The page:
How can I teach listening?
To help learners acquire English listening skills, teachers should address the above difficulties through variety, practice of listening techniques, and building anglophone cultural knowledge.
Listenings for ESL learners should be varied. Learners should listen to talks on a variety of topics using a variety of vocabulary, in a variety of accents, and in a variety of formats. By all means, feel free to give more time to the accent(s) most frequently heard where your students live, but do not forget to expose them to more, including non-native accents. This is especially important in monolingual classrooms since learners will not have exposure to other foreign accents through their classmates.
Just as teachers teach reading skills, so should they teach listening skills. Students must practice skills like prediction, inference, listening for gist, listening for detail, following organizational markers, time management, and keeping calm. Resources for teaching these skills is beyond the scope of this article. For now, I recommend the British Council’s summary of skills and framework for planning a listening lesson.
While gaining cultural knowledge of the target language should not be the sole focus of language teaching, teaching learners about significant historical events and cultural phenomena can greatly increase their ability to predict and infer while listening. Knowing that the Beatles are a famous band and not a type of insect or that Washington state and Washington, D.C. are two different places can make a world of difference in listening comprehension.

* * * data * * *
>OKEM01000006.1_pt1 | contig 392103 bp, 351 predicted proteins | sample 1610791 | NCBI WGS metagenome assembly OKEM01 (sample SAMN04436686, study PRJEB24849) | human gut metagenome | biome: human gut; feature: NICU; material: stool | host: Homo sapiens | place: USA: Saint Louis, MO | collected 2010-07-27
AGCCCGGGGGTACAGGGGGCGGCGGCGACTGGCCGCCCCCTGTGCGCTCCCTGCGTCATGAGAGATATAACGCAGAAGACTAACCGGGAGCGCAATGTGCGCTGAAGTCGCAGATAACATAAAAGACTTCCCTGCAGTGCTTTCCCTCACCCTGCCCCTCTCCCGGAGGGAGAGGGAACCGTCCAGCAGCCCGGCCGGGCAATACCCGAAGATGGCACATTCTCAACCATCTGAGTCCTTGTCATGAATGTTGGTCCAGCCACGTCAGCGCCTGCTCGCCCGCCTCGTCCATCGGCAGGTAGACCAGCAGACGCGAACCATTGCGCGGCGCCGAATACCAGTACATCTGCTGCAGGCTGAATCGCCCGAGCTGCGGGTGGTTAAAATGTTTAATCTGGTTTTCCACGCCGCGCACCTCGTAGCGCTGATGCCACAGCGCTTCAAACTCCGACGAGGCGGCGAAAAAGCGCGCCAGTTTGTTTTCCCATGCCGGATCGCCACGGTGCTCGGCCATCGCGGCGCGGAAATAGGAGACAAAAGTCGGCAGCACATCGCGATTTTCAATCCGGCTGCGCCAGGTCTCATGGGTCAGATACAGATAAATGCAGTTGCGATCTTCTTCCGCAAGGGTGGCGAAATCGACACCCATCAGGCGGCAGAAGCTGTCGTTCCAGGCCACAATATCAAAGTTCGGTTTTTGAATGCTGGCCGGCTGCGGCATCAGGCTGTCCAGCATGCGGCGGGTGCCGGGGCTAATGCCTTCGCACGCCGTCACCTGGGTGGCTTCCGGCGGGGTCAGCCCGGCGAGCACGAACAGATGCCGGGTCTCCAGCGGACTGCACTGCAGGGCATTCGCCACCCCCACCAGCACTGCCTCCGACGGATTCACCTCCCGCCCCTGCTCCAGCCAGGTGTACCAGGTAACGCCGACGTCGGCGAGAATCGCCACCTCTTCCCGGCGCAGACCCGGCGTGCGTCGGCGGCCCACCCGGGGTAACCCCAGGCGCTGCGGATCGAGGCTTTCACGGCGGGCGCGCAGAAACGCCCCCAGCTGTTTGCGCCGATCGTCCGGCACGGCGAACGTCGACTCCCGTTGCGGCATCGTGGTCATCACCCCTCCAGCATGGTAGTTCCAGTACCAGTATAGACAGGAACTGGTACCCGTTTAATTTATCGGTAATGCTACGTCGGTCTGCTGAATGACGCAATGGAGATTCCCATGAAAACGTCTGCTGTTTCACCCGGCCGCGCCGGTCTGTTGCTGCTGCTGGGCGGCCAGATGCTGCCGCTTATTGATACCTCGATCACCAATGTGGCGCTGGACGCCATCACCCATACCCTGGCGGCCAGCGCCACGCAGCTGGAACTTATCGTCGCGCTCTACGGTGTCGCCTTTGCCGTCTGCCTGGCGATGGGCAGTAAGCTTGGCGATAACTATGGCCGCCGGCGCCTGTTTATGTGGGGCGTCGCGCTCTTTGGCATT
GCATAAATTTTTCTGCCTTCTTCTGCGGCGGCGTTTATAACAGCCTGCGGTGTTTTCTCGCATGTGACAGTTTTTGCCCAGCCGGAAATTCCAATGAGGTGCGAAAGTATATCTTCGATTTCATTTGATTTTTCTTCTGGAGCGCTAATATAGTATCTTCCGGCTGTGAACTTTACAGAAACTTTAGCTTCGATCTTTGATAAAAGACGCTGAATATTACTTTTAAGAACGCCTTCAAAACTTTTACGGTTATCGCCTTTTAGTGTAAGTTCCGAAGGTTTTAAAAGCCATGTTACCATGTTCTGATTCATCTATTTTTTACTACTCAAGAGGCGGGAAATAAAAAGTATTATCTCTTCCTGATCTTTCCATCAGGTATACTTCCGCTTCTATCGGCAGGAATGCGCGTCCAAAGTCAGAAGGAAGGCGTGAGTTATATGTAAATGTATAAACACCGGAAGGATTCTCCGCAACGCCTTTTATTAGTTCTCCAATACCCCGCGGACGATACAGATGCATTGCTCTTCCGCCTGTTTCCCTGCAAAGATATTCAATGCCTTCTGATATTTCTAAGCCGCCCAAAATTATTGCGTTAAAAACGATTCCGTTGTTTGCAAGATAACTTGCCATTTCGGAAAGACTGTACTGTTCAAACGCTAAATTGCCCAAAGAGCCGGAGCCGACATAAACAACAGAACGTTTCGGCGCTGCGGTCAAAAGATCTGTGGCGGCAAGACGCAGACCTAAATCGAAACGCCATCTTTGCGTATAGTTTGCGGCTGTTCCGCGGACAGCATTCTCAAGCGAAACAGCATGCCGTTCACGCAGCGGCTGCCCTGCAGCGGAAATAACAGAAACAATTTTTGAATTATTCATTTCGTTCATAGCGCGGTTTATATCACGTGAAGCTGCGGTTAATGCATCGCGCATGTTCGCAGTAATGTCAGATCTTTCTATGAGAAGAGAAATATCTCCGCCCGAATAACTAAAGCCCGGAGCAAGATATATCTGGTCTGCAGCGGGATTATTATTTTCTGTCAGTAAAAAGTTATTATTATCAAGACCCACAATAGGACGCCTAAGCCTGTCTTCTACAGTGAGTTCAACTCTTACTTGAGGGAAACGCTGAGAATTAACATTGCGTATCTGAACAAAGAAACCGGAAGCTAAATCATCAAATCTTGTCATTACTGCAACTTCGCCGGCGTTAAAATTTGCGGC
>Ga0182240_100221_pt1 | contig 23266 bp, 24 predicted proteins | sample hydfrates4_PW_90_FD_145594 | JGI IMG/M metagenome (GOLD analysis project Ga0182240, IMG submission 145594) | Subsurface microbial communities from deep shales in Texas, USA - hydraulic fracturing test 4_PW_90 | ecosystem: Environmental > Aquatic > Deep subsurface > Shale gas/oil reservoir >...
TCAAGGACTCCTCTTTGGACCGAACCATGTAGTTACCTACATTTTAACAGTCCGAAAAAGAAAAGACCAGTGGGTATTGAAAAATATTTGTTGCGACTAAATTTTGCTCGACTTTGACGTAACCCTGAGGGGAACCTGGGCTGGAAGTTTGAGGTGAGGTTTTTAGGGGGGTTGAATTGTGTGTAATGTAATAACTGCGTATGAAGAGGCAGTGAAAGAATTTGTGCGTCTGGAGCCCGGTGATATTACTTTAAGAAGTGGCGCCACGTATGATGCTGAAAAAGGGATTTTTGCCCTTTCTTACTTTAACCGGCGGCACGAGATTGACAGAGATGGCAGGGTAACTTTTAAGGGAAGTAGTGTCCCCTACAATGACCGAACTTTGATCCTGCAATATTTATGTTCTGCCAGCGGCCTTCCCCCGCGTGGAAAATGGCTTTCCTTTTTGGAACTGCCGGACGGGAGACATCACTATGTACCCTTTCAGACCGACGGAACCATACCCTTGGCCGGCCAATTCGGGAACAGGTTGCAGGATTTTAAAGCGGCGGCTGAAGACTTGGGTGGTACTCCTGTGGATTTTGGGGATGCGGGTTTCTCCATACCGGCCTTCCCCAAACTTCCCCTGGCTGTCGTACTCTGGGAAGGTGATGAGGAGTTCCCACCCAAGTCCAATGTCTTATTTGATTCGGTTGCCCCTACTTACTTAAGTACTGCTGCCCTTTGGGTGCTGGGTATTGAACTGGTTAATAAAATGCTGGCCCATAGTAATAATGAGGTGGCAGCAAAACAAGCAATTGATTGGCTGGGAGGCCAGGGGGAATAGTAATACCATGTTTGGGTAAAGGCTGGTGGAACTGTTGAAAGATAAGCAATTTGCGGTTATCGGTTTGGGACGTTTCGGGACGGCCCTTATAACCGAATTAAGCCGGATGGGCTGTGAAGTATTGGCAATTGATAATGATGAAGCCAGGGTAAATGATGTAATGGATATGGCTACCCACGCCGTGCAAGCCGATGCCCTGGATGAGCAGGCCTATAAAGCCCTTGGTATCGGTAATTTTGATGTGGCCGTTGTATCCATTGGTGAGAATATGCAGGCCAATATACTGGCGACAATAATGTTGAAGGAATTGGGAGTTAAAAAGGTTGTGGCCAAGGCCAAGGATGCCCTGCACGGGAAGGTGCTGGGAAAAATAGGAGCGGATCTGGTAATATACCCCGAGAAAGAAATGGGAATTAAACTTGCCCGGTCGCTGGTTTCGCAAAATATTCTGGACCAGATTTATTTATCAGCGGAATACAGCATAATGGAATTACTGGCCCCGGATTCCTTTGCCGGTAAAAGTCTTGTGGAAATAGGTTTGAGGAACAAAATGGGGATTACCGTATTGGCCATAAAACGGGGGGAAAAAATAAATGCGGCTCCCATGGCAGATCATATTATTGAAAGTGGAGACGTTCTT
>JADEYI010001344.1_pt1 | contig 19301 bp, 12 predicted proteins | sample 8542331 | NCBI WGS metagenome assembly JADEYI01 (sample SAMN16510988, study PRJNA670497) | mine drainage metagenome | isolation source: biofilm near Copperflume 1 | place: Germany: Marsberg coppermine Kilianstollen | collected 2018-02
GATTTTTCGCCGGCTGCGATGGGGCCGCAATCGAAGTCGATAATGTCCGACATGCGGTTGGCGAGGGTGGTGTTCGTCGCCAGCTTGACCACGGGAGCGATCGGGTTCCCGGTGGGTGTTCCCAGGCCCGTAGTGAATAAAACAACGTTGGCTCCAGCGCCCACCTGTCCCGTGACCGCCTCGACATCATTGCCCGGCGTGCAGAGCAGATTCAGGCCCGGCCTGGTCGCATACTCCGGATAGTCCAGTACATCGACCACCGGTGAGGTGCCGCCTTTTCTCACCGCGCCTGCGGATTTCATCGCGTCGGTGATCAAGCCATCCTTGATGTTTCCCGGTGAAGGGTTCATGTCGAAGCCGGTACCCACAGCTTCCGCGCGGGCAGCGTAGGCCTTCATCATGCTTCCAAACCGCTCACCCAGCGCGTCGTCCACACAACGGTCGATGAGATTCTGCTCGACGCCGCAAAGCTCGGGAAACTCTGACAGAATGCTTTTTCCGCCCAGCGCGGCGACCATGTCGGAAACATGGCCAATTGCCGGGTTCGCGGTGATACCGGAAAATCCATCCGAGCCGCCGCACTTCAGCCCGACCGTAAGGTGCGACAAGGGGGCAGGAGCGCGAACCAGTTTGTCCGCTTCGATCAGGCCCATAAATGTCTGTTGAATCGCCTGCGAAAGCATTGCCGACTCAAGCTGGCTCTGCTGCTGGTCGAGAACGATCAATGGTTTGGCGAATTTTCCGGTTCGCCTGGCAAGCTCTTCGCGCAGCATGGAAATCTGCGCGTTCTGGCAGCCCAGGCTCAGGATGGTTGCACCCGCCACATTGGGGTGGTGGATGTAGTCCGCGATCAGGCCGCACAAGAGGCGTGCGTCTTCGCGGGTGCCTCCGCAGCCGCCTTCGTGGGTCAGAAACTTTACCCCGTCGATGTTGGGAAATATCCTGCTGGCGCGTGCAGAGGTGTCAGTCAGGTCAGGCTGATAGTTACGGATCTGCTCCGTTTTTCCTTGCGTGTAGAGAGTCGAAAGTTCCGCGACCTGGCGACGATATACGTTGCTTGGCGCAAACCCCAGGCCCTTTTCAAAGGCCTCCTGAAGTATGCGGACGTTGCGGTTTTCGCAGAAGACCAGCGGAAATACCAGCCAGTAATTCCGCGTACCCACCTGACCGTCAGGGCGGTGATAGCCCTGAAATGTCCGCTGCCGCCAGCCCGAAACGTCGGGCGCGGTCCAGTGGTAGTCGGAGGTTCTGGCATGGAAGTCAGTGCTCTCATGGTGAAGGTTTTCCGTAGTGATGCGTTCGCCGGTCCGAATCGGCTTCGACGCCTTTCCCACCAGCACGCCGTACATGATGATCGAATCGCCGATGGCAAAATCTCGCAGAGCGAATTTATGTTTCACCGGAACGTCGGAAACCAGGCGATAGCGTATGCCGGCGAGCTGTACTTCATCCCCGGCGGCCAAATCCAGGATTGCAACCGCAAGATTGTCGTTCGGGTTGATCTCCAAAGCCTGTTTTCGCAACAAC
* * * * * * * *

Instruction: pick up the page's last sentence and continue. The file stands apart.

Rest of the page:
American English Listenings Resource List
To help teachers get started on teaching with supplemental readings, here are four of my favorite sites for authentic American accent listenings. All come with complete transcripts and are free to access.
VOA’s Learning English section is organized by level, making it very easy to find listenings appropriate for your learners’ levels. All of their news articles come with audio versions and some come with videos. The videos are easily downloadable which is great for teaching with limited internet access.